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Airbnb Horror Stories (& How You Can Prevent Your Own)

Airbnb Horror Stories (& How You Can Prevent Your Own)

A Horror Story By AirBnB owners of what you should know.

October is the perfect time for snack size candy, questionable costumes and entertaining your worst fears in life. And for those that love a good horror story (my mother), this month’s Airbnb news could definitely feed those fears (more on that later), but for those that might want to try it, aren’t sure, but would like to hear about all the stuff that doesn’t make the news but could potentially be a nightmare, we’ve listed our personal worst Airbnb stories below (as well as tips on how to avoid having your very own house of horror.) The listing said there would be a cat that needed to be fed, but the listing did not say that there would be a cat that needed to be fed, medicated three times a day, was prone to meowing all night, preferred the bathtub to its litter box, and was owned by a very neurotic part-time actor who liked harassing Airbnb guests with texts such as … HAVE YOU PET THE CAT TODAY? And … IF THE CAT MEOWS, SHE NEEDS LOVE … These are all things you should not do as an Airbnb host.

Suffice it to say, this was our worst Airbnb experience as guests, but there were warning signs. First, he mentioned a cat and some cat maintenance. Second, some of his Airbnb descriptions included language that suggested he was a wee bit demanding and didn’t have the strongest grasp of customer service “will TEXT YOU if time permits, otherwise, google it.” Take away on this one: read between the lines and be clear on expectations. If there’s something about a place that seems or feels a little different (I don’t know, like … paying to be a cat sitter), then ask for clarification will be expected of you. Okay, so this one was 100% our fault. After checking a guest in on a Friday around 3 PM, we left for a mountain get away with spotty cell service. It wasn’t until 9 the next morning that we heard our guest’s multiple voicemails starting around 6 PM letting us know that she had locked herself on the balcony. Worse yet, by the third voicemail, she … needed to use the restroom.

Between the time she left her messages and the time we heard those message, some good samaritan on the street had heard her pleas, notified the front desk and helped her back into the studio and off the balcony (but not before she had to pee in a cup outside on our balcony). Sorry! We owed it to our guest to be reachable during their stay. They pay us. They depend on us. It’s about trust and it wasn’t cool that we couldn’t help her. If you’re out of town or otherwise unavailable, make sure there is someone nearby that you trust to take care of your guests and who can help them in emergencies (in many cities, including Denver, this is actually now part of the law.) We used more colorful language than rest in peace for the $2400 condominium garage door we had to replace, but the point is it died after our guest ran into it with his jeep.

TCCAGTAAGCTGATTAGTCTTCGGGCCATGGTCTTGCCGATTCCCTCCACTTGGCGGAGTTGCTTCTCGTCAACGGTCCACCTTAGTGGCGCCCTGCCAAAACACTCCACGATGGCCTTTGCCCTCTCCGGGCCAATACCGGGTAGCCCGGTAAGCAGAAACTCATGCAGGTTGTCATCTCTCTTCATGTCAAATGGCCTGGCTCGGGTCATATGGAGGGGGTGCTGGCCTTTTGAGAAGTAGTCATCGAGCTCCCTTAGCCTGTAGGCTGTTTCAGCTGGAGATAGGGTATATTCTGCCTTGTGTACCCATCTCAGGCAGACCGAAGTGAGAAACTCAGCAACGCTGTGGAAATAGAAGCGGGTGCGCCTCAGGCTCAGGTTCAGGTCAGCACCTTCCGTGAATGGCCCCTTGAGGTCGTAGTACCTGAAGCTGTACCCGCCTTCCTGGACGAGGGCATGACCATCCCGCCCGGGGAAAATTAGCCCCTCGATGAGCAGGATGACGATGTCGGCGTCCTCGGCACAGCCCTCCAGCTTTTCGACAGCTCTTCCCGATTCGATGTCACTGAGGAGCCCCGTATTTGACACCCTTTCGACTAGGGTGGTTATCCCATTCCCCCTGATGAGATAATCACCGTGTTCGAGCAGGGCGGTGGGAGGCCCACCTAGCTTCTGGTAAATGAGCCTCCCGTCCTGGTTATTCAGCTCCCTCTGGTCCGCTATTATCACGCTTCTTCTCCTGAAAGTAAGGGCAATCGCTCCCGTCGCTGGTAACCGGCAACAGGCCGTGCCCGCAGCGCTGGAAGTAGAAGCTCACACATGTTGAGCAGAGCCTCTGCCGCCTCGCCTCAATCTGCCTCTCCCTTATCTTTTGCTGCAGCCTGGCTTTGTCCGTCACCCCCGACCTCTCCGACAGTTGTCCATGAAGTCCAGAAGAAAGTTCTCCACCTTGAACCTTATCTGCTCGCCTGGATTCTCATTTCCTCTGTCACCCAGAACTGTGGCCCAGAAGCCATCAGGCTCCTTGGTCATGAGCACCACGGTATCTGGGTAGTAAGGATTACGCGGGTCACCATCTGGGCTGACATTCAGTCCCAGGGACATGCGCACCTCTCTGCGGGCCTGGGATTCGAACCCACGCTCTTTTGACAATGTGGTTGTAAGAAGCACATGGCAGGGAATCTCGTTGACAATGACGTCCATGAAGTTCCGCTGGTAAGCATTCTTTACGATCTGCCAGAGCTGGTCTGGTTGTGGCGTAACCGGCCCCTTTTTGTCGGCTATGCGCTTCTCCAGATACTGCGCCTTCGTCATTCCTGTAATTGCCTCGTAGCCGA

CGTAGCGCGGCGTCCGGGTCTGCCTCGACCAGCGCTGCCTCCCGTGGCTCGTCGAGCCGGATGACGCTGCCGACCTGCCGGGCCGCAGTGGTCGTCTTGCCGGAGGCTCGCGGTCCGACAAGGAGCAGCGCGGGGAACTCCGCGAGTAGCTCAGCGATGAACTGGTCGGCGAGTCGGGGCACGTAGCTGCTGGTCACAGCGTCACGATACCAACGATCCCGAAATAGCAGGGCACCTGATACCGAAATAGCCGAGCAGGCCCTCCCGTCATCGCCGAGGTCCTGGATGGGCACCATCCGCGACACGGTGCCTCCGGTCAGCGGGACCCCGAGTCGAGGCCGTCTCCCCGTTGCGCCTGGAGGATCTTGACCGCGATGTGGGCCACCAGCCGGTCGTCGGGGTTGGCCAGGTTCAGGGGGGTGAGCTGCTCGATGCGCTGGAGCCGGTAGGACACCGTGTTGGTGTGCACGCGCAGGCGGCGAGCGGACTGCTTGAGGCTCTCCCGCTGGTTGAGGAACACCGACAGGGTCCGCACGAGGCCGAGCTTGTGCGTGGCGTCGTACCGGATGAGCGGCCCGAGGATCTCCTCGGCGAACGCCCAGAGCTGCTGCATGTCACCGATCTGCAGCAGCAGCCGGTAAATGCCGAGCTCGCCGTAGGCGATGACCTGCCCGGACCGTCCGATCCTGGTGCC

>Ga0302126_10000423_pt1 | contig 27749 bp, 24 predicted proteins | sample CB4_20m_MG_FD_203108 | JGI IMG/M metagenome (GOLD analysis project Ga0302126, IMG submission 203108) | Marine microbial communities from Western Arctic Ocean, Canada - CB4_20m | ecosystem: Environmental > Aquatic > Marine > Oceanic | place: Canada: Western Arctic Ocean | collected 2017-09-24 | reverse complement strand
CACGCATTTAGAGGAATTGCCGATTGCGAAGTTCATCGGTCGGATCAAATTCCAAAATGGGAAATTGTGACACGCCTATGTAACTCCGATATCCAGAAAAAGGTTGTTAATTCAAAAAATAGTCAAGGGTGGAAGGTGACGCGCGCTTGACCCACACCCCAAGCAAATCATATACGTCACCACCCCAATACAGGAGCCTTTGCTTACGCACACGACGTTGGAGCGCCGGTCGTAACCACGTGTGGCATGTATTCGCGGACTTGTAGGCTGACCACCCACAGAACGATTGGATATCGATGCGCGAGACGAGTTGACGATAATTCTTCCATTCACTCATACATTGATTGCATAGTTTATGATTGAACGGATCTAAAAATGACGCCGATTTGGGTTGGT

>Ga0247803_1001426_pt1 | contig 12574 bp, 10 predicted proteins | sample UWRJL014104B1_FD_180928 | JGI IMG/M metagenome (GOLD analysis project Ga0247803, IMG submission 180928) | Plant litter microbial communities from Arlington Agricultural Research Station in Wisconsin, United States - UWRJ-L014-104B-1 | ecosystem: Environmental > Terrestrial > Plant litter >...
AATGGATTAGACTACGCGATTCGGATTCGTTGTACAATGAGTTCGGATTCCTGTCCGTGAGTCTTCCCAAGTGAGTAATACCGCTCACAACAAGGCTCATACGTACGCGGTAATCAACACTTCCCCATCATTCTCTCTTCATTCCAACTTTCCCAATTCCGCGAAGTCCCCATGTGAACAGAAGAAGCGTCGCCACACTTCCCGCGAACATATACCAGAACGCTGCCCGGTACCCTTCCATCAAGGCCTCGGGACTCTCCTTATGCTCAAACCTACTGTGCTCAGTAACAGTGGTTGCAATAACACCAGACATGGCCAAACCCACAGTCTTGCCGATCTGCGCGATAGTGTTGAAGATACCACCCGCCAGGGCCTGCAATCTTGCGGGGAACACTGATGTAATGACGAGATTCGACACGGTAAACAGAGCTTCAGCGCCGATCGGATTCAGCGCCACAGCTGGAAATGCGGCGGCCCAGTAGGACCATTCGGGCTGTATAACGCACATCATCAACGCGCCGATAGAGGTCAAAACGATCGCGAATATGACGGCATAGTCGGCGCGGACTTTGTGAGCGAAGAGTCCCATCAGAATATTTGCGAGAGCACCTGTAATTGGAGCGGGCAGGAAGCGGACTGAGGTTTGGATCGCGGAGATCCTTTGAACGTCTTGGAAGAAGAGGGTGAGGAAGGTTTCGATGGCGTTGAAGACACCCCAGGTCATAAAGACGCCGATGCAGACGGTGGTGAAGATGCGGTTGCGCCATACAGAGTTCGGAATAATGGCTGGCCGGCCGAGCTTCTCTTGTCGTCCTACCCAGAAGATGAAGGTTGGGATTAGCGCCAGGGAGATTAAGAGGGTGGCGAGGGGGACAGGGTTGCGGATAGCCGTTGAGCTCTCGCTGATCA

And we know our guest did this because our condo security cameras caught it and checked who was staying at our place during that time and a month later let us know we had a $2400 bill to pay because buildings like working garage doors. We won’t bore you with the details, but know that we did get the money back. The good news is Airbnb has all sorts of safeguards in place to help you in this kind of situation. First, they encourage (we encourage) conducting correspondence through the Airbnb site so they can mediate when they see it. Second, you can give reviews and review people before they stay, and finally- there’s insurance. Airbnb offers host guarantees (which we don’t think is enough) and you can also get private short-term insurance which will cover you in such disasters.

And, finally, there’s been a lot of press this month about someone in Florida using a modified smoke alarm to film their Airbnb guests in the bedroom. That’s truly creepy and a legitimate horror story. While I feel terrible for the people involved, Airbnb has had over 50 million users and relatively few horror stories (and we’ve had over 150 guests and minimal issues). The review system on the site helps keep (most) people honest and it’s proven to be a fairly safe platform for almost everyone that’s used it. Try not to let the occasional one-off spook you too much. With BiggerPockets.com my name is James & I’m Erin, thank you for watching and if you enjoyed this video make sure to give us a thumbs up and leave a comment! Be safe & have a Happy Halloween! And for more information on short term rentals or to connect with us click the links in the description of this video..

As found on Youtube

Airbnb

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